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Building Medtronic Globally By Omar Ishrak

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  1. Summary
  2. Problems faced by Medtronic Company
  3. Tentative solutions
  4. Advantages and disadvantages of the solutions
  5. Criteria for analyzing the problem
  6. Time taken to implement the solutions
  7. Conclusion

Medtronic was founded in 1949 by Earl Bakken and Palmer Hermundlie in Minneapolis, Minnesota as a small medical repair shop that served medical manufacturers. Despite expanding its business share in Africa, Australia, Canada, Cuba, Europe, and South America and increasing it revenues close to $500,000, Medtronic was running out of its revenues in early 1960s. It continued to fight for its existence through making various innovations when Osmar Ishrak came in as the CEO in June, 2011. Osmar used the lessons learned from his former company, GE medical systems to restore Medtronic's growth. He was tasked with a magnitude task of reviving the already falling business that its product revenues were either stagnated or were declining year after year. Osmar noted that the company needed to improve clinical outcomes and maintain high quality standards to increase the global access and reduce cost pressure in order to address the changing healthcare environment and improve its sales.

[...] The company innovated a renal denervation system that controlled blood pressure in hypertension resistant patients. It led to the invention of the Core Valve and the CareLink Express Services. Ishrak initiated structural changes to globalize Medtronic through emphasizing on emerging markets and by seeking ways to increase the revenues in developed markets. Omar's first step on the road to realizing these goals was the clarification of the business's confusing matrix. He aligned global sales teams in all the global markets that reported directly to him. [...]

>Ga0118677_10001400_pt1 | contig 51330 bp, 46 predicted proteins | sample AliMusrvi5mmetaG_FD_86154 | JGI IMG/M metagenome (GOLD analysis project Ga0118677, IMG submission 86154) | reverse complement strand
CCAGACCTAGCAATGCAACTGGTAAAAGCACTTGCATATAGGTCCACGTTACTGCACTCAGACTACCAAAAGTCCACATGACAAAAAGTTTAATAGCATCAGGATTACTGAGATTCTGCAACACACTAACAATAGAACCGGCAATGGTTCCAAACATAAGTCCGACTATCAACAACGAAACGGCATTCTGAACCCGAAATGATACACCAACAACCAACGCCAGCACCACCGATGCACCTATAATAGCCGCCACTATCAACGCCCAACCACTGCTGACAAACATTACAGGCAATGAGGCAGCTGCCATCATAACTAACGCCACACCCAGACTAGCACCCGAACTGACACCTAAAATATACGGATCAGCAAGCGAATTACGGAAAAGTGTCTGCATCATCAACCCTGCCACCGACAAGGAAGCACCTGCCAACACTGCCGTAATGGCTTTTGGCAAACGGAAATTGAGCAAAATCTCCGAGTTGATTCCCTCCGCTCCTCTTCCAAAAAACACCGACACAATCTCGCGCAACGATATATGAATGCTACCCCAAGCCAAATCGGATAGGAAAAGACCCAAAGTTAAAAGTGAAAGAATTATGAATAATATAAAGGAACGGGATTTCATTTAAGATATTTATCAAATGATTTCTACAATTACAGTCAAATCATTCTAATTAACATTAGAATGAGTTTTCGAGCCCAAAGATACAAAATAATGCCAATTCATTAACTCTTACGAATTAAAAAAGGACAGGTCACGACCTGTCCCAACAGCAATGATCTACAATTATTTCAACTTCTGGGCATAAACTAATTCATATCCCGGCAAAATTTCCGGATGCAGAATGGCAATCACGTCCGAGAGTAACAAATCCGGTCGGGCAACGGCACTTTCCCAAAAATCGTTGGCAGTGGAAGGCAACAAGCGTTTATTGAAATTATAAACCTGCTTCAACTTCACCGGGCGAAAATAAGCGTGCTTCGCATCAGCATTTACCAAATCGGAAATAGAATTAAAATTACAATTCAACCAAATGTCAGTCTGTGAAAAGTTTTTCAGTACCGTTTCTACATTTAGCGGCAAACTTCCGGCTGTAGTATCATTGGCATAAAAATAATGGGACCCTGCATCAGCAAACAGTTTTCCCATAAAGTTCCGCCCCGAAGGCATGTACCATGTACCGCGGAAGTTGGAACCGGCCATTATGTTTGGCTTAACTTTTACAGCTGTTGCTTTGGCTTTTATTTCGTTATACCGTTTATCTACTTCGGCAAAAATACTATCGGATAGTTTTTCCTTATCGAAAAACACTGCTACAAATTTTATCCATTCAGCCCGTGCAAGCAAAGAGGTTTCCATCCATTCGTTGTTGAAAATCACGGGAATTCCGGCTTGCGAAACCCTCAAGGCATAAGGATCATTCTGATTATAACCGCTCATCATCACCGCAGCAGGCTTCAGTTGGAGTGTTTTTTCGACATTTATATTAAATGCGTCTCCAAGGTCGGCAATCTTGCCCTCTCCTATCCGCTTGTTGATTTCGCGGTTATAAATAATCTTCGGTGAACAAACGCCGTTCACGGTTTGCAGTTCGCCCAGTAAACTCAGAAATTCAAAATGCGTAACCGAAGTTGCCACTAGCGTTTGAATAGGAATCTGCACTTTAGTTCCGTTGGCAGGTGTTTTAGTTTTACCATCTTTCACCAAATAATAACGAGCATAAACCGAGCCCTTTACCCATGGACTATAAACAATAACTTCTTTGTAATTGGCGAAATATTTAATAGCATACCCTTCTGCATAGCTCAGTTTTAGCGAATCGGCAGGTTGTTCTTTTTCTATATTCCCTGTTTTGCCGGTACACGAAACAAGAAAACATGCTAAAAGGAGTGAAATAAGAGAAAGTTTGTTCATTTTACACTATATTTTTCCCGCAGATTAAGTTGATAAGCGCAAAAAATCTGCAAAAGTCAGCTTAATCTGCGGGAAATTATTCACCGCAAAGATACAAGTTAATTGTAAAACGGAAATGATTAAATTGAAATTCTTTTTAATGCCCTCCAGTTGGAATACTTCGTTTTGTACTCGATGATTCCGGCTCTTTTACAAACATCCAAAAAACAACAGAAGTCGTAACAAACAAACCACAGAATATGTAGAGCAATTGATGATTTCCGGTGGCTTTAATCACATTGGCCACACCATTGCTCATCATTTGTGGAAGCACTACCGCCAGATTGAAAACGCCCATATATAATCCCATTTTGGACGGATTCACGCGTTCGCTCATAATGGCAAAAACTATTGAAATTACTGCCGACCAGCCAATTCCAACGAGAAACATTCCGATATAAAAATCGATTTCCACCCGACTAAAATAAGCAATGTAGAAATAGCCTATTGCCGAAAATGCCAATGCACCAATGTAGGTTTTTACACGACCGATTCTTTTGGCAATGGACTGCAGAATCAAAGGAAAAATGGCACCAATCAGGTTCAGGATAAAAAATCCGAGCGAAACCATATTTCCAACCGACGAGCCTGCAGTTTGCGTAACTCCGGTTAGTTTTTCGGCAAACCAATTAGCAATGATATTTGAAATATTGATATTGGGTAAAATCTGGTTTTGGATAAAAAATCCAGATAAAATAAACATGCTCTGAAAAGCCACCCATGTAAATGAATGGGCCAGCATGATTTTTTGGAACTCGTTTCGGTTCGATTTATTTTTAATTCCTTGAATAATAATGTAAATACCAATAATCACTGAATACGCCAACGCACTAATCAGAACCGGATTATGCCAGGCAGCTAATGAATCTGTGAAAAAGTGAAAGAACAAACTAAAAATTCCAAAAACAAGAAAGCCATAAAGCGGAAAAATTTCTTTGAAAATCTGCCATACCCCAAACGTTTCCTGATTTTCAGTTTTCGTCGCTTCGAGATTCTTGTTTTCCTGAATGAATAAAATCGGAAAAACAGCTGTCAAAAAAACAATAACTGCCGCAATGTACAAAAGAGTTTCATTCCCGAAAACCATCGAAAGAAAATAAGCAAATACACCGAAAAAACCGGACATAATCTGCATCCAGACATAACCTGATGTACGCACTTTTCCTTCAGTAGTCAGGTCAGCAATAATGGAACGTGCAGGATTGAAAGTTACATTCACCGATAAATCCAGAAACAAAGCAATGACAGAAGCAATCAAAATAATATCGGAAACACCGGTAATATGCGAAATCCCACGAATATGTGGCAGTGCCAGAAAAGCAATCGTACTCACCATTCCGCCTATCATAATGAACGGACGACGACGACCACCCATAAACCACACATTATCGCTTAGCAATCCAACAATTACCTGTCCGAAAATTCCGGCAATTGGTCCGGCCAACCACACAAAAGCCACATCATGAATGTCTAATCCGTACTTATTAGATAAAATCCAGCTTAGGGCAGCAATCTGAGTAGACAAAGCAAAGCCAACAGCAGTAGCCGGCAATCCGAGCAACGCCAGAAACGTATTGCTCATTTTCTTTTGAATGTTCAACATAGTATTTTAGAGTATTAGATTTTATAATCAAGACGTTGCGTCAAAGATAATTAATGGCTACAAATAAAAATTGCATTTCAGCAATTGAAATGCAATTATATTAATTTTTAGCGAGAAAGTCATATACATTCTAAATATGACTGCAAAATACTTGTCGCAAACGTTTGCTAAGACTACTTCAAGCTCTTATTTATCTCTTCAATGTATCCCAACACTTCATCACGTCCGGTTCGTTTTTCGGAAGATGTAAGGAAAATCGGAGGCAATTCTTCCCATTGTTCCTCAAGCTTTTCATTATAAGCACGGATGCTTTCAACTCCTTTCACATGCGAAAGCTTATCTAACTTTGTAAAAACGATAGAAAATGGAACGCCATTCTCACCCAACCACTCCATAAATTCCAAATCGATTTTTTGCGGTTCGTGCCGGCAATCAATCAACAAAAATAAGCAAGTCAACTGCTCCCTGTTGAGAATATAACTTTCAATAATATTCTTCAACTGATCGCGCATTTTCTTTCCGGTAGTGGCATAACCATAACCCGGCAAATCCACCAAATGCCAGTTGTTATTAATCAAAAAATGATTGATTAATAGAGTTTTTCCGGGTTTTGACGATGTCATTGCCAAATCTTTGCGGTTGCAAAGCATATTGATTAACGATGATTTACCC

[...] The company's markets were not growing nor did the future promise a better future. The slow growing developed markets accounted for 86% of Medtronic's sales, some of which were gradually declining. Osmar came up with solutions to curb these challenges that were leading to the fall of the company. He restored the company's product innovation engine through defining new medical therapies and globalizing the organization. He clarified the organization's confusing matrix through assigning different presidents in the various markets to take track and control of the markets and report to the main office. [...]


[...] Medtronic, through its CEO, embarked on alternative strategies of increasing the market share of its products and develop new medical therapies and deploy high operating cash to make acquisitions and expand into highgrowth medical therapies. Special executive committees were set to discuss these resolutions. Bibliography An interview with Medtronic's Omar Ishrak - Building on the triple pillars of execution, globalization, and innovation, Omar Ishrak is positioning Medtronic for a new medical device marketplace. (January 14, 2013). Gray Sheet 11-12. Parmar, A. (July 01, 2013). How one tweet from medtronic CEO Omar Ishrak changed a patient's world. Medical Device and Diagnostic Industry 7.) Cassak, D. (January 01, 2012). [...]


[...] In 1974, the company faced a major crisis after tens of thousands of its Xytron pacesetters were recalled back from the 70 market countries due to battery failures. The management failed to respond quickly to the matter that led to severe reputation damage and loss of market share. In 1985, the company faced another pacemaker crisis when 6972 failed. The company also faced internal denials and investigations from the United States Food and Drugs Administration that resulted to decline in Medtronic's sales for two decades. [...]

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